Authored by Gadi Ittah, Director of Product Management at Intertrust. The content and opinions in this post are those of the third-party author and AWS is not responsible for the content or accuracy of this post.

At Intertrust, we are responsible for protecting high-value and premium content, distributed by some of the largest media streaming services in the world. Our ExpressPlay DRM customers reach hundreds of millions of viewers and offer rich VOD catalogs as well as live events. Our customers make use of the cloud-based ExpressPlay multi-DRM service that supports common DRMs from Apple, Google, and Microsoft in addition to the open-standard Marlin DRM.

A good content protection solution is not only secure, but it is also completely seamless to the viewer. It blocks content pirates and does not impede the viewing quality of experience (QoE) for authorized viewers. Any problem in the services Intertrust operates could result in a significant disruption to customers’ businesses, as viewers would lose access to their content.

In this post, I dive into our partnership AWS that allows us to meet specific requirements from rights holders and service providers in a cost-effective and robust manner. AWS Elastic Cloud Compute allows us to scale our service on demand to meet the most exacting events, while Elastic Load Balancing enables scalability across availability zones ensuring a robust delivery. Amazon Route 53 ensures the lowest possible latency by routing requests to the data center closest to the viewer, while providing active failover between datacenters in different AWS regions in the rare event that an entire region is not accessible.

Protected Content Packaging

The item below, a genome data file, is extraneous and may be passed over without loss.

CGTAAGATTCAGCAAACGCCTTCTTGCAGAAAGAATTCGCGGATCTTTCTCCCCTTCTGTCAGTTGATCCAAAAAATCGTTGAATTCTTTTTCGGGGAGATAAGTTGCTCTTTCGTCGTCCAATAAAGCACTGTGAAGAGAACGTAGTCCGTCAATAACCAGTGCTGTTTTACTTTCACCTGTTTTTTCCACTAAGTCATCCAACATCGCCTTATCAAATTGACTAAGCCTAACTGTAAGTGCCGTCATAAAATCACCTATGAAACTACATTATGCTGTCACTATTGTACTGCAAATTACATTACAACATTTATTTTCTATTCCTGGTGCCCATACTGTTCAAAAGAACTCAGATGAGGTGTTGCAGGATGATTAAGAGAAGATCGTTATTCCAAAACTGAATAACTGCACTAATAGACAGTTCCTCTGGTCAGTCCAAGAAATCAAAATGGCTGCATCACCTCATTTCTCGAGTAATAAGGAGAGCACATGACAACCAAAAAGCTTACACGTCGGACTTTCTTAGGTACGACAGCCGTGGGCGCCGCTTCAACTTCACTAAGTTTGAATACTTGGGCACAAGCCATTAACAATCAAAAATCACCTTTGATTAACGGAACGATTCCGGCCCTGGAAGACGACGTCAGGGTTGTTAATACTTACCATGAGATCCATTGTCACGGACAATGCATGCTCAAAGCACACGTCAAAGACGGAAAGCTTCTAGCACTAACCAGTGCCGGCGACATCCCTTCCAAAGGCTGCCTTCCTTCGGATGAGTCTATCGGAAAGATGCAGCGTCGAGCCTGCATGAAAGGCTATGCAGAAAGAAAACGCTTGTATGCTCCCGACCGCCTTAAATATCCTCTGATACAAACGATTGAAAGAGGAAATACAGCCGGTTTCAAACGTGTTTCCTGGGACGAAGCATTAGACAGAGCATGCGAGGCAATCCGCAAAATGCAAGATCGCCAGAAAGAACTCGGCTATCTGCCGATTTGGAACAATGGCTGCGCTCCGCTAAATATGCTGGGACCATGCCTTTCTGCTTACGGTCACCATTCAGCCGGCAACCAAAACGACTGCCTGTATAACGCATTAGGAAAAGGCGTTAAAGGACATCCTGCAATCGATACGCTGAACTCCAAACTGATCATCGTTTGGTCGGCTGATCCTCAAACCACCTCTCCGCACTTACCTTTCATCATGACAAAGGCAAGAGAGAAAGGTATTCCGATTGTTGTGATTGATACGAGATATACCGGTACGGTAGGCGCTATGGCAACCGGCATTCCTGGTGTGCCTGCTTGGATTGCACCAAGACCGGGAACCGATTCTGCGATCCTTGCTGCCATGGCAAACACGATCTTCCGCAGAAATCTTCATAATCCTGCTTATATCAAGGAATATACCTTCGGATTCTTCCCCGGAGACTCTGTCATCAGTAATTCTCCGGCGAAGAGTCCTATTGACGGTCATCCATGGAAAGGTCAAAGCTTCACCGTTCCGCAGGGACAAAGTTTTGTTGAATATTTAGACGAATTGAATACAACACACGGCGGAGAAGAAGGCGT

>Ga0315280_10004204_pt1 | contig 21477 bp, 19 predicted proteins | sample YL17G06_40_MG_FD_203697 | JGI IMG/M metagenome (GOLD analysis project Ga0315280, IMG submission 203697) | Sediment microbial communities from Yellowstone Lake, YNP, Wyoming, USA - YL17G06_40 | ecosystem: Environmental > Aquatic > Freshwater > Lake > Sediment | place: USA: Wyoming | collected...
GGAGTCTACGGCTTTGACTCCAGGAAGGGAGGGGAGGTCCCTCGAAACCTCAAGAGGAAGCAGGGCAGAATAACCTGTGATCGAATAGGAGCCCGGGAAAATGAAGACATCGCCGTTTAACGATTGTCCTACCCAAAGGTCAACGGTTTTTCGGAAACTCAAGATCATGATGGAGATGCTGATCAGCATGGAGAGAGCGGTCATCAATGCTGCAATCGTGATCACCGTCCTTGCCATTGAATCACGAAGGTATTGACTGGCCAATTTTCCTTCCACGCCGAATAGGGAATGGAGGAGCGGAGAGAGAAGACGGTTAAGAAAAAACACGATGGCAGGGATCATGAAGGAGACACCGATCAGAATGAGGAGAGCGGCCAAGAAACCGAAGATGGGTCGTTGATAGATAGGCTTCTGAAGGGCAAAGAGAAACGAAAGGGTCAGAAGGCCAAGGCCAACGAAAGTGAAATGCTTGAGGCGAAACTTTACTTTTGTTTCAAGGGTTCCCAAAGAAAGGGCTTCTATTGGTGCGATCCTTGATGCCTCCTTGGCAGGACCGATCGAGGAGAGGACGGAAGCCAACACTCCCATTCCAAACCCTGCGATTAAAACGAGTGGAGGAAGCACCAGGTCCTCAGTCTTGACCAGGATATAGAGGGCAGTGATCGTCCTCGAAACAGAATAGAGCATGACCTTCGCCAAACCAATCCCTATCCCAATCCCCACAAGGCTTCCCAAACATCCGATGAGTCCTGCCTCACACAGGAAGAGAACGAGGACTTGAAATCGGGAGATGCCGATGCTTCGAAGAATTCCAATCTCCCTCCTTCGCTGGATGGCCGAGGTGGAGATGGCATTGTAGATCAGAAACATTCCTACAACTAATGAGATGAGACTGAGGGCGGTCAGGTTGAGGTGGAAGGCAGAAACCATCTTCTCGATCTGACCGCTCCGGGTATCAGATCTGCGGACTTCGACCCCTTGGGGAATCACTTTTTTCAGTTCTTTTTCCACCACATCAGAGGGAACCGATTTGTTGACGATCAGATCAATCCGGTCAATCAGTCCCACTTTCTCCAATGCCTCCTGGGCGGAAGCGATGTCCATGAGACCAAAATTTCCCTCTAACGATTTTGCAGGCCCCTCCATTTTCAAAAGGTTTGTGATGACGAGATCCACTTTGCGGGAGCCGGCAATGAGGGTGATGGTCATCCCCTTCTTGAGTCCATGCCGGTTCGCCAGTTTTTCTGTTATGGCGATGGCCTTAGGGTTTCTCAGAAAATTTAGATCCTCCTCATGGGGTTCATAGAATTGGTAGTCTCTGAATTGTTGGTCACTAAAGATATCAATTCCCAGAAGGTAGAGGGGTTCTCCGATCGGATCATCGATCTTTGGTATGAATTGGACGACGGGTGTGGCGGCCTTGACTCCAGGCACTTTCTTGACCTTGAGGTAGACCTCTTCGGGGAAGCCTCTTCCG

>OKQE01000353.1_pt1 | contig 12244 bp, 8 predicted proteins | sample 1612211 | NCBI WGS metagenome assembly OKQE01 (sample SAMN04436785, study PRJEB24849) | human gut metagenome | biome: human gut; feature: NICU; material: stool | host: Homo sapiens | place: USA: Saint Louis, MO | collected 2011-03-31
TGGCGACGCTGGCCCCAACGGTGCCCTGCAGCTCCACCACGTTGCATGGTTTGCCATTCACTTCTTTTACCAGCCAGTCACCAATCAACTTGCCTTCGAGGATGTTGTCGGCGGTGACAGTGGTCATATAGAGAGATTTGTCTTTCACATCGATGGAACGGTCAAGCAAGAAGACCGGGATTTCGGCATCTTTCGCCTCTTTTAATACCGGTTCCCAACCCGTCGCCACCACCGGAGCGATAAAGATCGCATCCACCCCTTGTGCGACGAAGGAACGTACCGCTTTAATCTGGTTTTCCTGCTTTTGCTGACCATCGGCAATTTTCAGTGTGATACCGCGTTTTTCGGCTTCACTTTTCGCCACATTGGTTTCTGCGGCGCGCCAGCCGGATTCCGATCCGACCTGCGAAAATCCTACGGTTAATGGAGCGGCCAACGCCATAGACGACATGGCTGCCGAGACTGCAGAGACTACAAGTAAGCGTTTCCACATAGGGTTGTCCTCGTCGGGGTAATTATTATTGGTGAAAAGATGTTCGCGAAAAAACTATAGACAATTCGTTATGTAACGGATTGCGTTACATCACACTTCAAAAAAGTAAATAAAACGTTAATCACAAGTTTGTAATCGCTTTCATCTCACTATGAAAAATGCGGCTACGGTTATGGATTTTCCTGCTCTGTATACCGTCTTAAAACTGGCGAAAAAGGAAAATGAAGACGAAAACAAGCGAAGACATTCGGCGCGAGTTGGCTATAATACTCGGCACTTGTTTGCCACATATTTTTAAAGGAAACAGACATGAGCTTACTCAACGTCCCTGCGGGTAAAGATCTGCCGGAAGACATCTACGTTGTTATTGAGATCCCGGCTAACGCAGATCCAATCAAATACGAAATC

Because content is typically distributed over a CDN and is available for anyone to access and download, content encryption and Digital Rights Management (DRM) are the backbone of OTT content protection.

Content encryption ensures that only authorized viewers will be able to view the content. DRM adds an additional layer of protection by ensuring that only trusted clients that implement robust security measures are able to decrypt the content in accordance with the OTT provider’s business logic.

Another integral part of content packaging is the insertion of DRM signaling in the media, such as the common encryption Protection System Specific Header (PSSH). DRM signaling is used during playback by the media player to retrieve the content license, which includes the decryption key and business rules required to decrypt the content.

Figure 1 Content protection section of a DASH manifest

Figure 1 – Content protection section of a DASH manifest with DRM signaling highlighted in bold

Because the content packaging and playback workflows need to coordinate the DRM signaling and encryption keys, it is critical that the content packaging workflow and the DRM system are tightly integrated.

AWS Media Services Integration